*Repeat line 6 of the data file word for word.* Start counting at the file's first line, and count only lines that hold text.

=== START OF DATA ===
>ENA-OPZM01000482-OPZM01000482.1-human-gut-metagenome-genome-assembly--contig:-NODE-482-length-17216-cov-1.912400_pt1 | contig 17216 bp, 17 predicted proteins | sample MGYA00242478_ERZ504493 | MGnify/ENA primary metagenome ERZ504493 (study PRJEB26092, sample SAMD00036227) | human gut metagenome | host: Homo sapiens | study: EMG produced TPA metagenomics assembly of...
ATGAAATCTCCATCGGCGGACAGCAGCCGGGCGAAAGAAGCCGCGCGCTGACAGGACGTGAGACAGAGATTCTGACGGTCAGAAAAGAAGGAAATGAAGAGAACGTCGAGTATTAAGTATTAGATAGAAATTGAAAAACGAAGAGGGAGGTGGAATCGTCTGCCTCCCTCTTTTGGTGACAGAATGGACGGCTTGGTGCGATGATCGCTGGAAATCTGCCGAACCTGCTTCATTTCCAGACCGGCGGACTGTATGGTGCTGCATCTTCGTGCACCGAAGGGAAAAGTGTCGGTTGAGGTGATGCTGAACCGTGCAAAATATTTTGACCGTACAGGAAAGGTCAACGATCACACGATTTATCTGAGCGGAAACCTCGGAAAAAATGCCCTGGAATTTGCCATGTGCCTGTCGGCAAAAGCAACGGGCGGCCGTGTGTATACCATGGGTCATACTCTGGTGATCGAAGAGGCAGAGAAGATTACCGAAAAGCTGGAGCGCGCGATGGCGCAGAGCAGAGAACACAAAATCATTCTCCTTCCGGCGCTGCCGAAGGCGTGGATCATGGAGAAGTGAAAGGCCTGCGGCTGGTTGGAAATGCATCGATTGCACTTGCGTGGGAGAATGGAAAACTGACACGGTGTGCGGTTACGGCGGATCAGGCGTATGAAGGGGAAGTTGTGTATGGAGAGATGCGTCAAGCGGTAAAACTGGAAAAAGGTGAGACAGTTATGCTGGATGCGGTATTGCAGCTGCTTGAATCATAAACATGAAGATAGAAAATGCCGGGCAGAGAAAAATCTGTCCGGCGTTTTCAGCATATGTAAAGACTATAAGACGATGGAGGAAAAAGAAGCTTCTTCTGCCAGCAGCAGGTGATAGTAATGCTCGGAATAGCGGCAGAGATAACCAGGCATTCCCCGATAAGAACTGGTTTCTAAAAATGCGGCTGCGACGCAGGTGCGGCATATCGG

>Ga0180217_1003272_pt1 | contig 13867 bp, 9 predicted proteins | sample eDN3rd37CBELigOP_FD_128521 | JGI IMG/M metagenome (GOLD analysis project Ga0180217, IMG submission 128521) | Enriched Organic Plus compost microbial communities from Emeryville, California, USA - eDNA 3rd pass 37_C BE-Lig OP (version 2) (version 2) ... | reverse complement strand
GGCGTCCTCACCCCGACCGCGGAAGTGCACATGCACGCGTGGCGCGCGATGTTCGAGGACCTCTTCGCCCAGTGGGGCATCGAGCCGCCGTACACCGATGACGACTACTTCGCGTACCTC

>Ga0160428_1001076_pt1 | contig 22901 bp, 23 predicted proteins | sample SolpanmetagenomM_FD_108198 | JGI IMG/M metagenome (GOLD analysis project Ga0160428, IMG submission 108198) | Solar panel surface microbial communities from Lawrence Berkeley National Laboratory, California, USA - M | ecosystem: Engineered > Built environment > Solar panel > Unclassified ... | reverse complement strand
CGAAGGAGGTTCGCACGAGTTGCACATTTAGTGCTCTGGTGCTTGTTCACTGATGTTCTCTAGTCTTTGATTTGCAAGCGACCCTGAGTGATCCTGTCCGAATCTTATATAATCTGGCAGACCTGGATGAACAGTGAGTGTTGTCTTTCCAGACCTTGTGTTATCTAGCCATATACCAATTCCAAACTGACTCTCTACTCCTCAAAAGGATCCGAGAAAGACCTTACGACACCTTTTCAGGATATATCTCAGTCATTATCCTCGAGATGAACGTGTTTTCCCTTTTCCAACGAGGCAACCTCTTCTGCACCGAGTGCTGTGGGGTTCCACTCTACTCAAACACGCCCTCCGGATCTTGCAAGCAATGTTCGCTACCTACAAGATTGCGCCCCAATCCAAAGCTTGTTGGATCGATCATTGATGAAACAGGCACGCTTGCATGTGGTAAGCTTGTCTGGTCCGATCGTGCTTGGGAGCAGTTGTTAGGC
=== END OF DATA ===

CGAAGGAGGTTCGCACGAGTTGCACATTTAGTGCTCTGGTGCTTGTTCACTGATGTTCTCTAGTCTTTGATTTGCAAGCGACCCTGAGTGATCCTGTCCGAATCTTATATAATCTGGCAGACCTGGATGAACAGTGAGTGTTGTCTTTCCAGACCTTGTGTTATCTAGCCATATACCAATTCCAAACTGACTCTCTACTCCTCAAAAGGATCCGAGAAAGACCTTACGACACCTTTTCAGGATATATCTCAGTCATTATCCTCGAGATGAACGTGTTTTCCCTTTTCCAACGAGGCAACCTCTTCTGCACCGAGTGCTGTGGGGTTCCACTCTACTCAAACACGCCCTCCGGATCTTGCAAGCAATGTTCGCTACCTACAAGATTGCGCCCCAATCCAAAGCTTGTTGGATCGATCATTGATGAAACAGGCACGCTTGCATGTGGTAAGCTTGTCTGGTCCGATCGTGCTTGGGAGCAGTTGTTAGGC